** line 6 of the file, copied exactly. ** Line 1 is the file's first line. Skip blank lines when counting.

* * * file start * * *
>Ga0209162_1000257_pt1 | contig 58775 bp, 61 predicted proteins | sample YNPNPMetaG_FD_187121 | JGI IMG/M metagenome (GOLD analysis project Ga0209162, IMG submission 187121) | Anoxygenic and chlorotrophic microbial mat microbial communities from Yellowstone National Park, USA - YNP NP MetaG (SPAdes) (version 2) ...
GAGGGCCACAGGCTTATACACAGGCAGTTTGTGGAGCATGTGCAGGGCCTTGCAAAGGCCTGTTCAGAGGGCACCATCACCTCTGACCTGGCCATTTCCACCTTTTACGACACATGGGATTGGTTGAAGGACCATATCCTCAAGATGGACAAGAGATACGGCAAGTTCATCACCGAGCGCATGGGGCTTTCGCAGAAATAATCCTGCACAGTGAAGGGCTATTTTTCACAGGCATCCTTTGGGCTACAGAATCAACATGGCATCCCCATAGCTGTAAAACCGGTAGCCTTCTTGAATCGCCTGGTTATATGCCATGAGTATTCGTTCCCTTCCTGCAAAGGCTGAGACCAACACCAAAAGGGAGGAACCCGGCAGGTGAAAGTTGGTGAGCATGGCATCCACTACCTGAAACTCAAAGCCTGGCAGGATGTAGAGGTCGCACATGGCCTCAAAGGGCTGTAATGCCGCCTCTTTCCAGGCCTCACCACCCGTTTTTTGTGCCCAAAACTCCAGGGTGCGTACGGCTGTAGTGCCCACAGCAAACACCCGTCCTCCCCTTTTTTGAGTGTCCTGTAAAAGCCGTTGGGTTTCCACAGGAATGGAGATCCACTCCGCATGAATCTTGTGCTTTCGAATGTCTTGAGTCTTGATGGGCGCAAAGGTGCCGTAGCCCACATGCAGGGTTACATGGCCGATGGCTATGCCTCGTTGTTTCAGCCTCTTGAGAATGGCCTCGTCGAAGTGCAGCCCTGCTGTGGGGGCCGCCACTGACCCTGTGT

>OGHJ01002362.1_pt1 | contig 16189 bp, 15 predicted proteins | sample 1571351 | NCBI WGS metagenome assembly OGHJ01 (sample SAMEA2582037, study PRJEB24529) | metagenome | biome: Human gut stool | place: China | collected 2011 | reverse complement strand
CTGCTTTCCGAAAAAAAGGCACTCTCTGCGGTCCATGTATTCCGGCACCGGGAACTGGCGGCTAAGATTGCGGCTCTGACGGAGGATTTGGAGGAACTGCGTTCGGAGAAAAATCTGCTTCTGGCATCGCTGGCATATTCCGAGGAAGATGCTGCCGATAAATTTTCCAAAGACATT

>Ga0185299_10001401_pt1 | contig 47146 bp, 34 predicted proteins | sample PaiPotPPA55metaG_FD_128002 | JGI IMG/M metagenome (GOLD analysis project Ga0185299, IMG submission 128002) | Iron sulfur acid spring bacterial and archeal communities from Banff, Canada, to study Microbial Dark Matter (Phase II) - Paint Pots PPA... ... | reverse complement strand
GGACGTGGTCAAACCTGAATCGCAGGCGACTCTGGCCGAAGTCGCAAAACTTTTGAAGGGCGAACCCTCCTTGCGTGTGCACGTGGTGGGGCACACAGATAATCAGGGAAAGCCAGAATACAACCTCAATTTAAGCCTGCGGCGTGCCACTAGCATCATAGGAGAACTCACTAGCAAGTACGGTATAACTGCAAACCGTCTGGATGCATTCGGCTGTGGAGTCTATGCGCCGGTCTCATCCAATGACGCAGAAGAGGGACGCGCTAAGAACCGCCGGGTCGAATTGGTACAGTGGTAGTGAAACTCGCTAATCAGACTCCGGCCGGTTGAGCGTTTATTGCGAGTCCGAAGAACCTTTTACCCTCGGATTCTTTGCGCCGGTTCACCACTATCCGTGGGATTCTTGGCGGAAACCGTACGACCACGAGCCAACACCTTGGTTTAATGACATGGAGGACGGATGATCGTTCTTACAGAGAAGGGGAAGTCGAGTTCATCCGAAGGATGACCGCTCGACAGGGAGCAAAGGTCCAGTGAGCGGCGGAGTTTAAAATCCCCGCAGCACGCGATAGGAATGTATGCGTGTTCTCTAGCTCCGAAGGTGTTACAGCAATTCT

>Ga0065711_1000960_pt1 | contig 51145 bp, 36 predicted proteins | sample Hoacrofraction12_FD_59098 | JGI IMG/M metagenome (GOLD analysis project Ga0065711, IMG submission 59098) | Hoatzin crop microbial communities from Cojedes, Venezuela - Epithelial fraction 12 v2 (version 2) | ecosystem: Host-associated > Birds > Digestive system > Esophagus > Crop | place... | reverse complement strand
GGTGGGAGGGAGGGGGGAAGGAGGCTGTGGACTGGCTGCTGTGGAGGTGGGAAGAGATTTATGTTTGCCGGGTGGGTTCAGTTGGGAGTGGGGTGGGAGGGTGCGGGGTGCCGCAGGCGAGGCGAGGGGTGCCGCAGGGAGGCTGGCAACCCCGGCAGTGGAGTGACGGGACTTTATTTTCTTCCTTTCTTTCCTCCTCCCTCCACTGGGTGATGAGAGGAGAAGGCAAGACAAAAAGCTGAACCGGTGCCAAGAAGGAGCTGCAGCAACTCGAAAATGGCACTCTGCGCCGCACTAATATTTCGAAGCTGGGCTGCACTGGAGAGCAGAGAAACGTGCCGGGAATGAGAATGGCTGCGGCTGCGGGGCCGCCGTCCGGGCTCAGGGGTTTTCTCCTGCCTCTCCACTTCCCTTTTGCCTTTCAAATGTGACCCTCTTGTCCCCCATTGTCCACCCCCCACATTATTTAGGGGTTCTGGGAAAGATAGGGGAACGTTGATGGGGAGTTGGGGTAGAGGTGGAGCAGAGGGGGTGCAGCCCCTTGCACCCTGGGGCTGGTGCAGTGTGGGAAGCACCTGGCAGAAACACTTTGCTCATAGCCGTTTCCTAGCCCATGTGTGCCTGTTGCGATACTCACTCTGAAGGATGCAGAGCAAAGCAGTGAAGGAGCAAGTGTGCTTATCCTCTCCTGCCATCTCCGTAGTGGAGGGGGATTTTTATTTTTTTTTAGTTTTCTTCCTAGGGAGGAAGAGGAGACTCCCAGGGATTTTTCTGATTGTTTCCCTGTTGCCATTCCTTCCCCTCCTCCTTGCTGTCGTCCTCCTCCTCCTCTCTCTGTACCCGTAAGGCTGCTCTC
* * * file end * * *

GGACGTGGTCAAACCTGAATCGCAGGCGACTCTGGCCGAAGTCGCAAAACTTTTGAAGGGCGAACCCTCCTTGCGTGTGCACGTGGTGGGGCACACAGATAATCAGGGAAAGCCAGAATACAACCTCAATTTAAGCCTGCGGCGTGCCACTAGCATCATAGGAGAACTCACTAGCAAGTACGGTATAACTGCAAACCGTCTGGATGCATTCGGCTGTGGAGTCTATGCGCCGGTCTCATCCAATGACGCAGAAGAGGGACGCGCTAAGAACCGCCGGGTCGAATTGGTACAGTGGTAGTGAAACTCGCTAATCAGACTCCGGCCGGTTGAGCGTTTATTGCGAGTCCGAAGAACCTTTTACCCTCGGATTCTTTGCGCCGGTTCACCACTATCCGTGGGATTCTTGGCGGAAACCGTACGACCACGAGCCAACACCTTGGTTTAATGACATGGAGGACGGATGATCGTTCTTACAGAGAAGGGGAAGTCGAGTTCATCCGAAGGATGACCGCTCGACAGGGAGCAAAGGTCCAGTGAGCGGCGGAGTTTAAAATCCCCGCAGCACGCGATAGGAATGTATGCGTGTTCTCTAGCTCCGAAGGTGTTACAGCAATTCT